A PROJECT using GPS technology to track the movement and grazing behaviour of dairy cattle has raised questions about the way farmers manage their cattle in large herds.
Dairy SA and Dairy Australia’s GPS Cows project, conducted by Best-biz senior consultant Les Sandles, analysed the behaviour of three dairies in the Lower South East.
Donovans Dairy, Donovans, SA, and Berko Pastoral, Mount Schank, SA, were chosen because Dr Sandles had worked with them for many years.
They had similarity in management, large herd sizes of between 1800 and 2200 cows, and a similar feeding program – grain fed in the dairy, followed by a partial mixed ration and then paddock grazing.
A smaller dairy was chosen as a ‘reference herd’.
Owner Michael Leese, Kongorong, SA, milks 170 cows, and feeds a ration in the dairy, a bale of hay in the paddock at night, and heavily relies on grazing.
This is about the median dairy practice in the country.
Dr Sandles documented distances and speeds travelled by the cows, and identified modified behaviours between leaders and followers in the herd, including how long the cows spend lying down, grazing, feeding on the feedpad and, importantly, the number of hours during the day that they are unable to either feed or lie down.
He said one of his more “selfish” motivations for the project was his growing feeling that as farmers tried to facilitate higher production and balance a ration more carefully, it paradoxically increased the number of cows that were not getting a balanced diet.
“In these herds, roughly a third of the diet gets fed in the dairy, a third on the feedpad, and a third in the paddock,” he said.
“There was a concern that as we changed the ration around, we weren’t getting the responses we were expecting.
“As the ration improved, more cows showed us they weren’t coping so well with it even though they were still doing most things pretty well.
“We started to figure that the behaviour we wanted on both the feedpad and in the paddock was being compromised to the extent that some cows may not be eating on the feedpad and just eating grass and others might be eating on the feedpad and not eating grass.”
Dr Sandles said the more obvious part of the problem was that cows were walking long distances to the paddock but perhaps more importantly, the amount of time spent standing in the dairy yard, feedpad and walking meant they looked for a place to lie down in the paddock rather than graze.
“Where there was a big gap between the first and the last cows being milked and their access to the feedpad, and with herd behaviour coming to the fore, we think late cows might be dragged off the feedpad if all their mates are already on their way to the paddock,” he said.
“Therefore the late cows may not get a chance to eat that part of the ration.”
This belief was affirmed to some extent by one of the project findings, which was that the behaviour of the first cows to be milked and the later cows to be milked was dramatically different.
Dr Sandles said the data suggested this was not so much influenced by herd size or distance walked in the day, but had more to do with the time lapsed between the first and last cows milked.
“What it’s really saying to us is that to get all the cows to behave in the same way, we need herds to be split into much smaller management groups for feeding and milking,” he said.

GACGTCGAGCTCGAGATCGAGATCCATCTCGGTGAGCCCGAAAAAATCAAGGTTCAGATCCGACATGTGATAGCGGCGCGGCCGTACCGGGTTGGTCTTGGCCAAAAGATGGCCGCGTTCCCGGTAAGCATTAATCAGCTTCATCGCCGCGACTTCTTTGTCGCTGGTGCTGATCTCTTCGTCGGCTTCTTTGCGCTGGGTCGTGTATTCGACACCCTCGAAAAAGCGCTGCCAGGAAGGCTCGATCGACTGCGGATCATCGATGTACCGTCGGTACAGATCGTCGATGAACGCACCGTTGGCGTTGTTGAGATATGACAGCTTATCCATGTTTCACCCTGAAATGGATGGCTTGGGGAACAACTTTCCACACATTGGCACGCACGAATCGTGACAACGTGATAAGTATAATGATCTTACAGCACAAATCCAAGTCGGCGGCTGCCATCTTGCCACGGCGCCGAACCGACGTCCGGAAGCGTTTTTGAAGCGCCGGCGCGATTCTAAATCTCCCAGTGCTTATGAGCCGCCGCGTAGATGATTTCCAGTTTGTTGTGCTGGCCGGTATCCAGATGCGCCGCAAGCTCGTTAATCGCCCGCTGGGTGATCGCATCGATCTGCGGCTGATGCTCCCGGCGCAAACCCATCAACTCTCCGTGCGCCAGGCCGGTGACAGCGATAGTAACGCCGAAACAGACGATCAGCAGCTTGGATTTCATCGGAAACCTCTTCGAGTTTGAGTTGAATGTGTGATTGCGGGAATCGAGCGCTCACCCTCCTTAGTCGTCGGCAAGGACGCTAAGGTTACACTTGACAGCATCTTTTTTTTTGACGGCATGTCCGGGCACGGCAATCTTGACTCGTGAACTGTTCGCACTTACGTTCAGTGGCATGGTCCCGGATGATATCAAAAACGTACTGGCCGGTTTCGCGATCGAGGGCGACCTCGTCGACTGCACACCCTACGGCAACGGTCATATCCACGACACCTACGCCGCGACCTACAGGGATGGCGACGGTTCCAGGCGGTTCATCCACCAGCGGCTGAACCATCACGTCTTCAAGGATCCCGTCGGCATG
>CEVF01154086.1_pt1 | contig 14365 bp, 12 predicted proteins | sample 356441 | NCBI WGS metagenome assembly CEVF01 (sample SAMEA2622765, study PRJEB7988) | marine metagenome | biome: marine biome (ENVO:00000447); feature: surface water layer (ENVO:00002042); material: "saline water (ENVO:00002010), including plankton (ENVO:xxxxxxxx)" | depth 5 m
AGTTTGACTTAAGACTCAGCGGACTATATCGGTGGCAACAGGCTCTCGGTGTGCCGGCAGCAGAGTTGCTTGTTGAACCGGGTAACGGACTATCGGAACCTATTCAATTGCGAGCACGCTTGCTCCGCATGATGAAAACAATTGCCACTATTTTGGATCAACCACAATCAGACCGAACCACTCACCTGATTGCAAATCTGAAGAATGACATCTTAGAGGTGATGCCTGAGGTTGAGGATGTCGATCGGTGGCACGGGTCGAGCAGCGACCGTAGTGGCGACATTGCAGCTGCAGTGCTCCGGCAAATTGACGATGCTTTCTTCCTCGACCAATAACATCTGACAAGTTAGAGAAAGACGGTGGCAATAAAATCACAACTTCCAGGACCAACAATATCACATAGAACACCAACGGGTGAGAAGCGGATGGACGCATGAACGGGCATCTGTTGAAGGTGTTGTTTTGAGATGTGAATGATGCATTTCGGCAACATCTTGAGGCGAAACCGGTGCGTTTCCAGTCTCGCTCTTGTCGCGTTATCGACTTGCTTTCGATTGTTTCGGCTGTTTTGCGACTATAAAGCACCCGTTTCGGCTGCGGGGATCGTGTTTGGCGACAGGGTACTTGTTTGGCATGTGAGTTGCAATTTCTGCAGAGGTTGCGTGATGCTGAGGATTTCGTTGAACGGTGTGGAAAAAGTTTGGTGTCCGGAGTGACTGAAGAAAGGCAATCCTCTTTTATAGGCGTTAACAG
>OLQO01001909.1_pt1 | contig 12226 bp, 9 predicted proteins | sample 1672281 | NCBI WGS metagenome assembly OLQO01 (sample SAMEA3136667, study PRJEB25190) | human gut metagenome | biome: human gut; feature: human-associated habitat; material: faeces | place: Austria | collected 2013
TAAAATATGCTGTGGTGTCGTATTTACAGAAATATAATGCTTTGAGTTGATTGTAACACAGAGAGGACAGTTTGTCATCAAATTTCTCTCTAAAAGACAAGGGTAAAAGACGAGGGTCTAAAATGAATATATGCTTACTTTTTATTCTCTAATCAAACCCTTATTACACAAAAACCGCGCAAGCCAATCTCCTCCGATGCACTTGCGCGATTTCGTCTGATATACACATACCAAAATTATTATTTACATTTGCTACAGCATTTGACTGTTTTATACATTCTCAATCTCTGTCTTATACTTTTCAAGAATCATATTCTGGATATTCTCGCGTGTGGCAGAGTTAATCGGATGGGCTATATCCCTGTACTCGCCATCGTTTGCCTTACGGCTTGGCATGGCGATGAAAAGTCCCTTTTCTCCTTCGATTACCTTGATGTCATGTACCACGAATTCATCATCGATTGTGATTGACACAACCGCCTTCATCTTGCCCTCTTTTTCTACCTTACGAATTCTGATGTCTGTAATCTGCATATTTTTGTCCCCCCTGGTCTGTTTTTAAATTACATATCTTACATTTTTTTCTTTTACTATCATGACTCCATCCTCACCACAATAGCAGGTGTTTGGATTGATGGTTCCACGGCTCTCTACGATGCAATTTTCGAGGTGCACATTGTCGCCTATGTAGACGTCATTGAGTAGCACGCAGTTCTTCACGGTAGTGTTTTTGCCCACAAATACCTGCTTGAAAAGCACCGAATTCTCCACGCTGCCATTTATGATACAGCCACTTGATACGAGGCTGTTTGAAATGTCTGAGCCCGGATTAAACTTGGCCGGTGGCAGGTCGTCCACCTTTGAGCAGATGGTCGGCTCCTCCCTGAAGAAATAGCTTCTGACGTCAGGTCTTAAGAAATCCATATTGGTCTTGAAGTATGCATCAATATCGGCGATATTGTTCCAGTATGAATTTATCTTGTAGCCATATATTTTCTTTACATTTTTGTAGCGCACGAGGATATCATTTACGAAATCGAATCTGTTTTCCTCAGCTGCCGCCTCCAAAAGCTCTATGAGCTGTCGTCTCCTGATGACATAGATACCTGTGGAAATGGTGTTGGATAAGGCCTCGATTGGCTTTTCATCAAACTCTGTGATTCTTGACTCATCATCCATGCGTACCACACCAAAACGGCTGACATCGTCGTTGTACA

“There’s a need for us to look at what the cost benefit is of increasing the speed at which cows go through the dairy, so either bigger dairies or smaller mobs.
“Both of them pose capital issues in either labour or plant and equipment, but to do anything radical we have to look at the economics of the data and try to make some assessment of what an hour is worth.”
Dr Sandles said this might force farmers to look at milking each mob in an hour or so.
“It’s not so much the mob size, it’s how long it takes for them to go through the dairy, so the dairy will dictate the mob size,” he said.
“I think if you can milk them in an hour, they’re not standing around too long.” Another key finding from the project was that as the distance cattle walked out to the paddock increased, grazing behaviour disappeared.
While we might have a romantic notion that cows get out to the paddock and explore their surroundings while foraging, Dr Sandles said this was not the case for most of the herd, perhaps with the exception of freshly calved heifers.
“Instead of meandering around grazing, we have quite direct lines of movement,” he said.
“They’ll graze to a water trough, to the end of a paddock and back to the gate, but they don’t crisscross the paddock as well.
“That’s in stark contrast to where you’ve got no feedpad involved, no distance involved and smaller numbers involved.
They do explore the paddock much more then.”
The project may shed some light on another issue that has been troubling Dr Sandles.
He is developing a theory that early lactation, high-production cows may be walking at the expense of milk fat.
High genetic merit cows are designed to milk hard in early lactation and prioritise glucose for this purpose.
They essentially have no alternative but to use milk fat as energy rather than losing milk volume.
He said with cow diets so heavily focused on producing milk through nutrition, their bodies are looking to other sources of energy for walking, the most optimal being fat that would be pumped into milk.
This, he said, was compromising fat tests and, in turn, returns on milk components.
“Instead of fat going into the vat it’s going into their legs,” he said.
“While my feeling is that there is going to be an improvement in production by reducing the distance walked, it’s more likely to come through fat tests than volumes.”
As a result of this, Dr Sandles said he would now rethink the partial mixed ration and dairy ration to make each of them more of a mini complete feed.
“At the moment I look at the overall 24-hour balance, but I might have to start looking at 3-6 hour balances,” he said.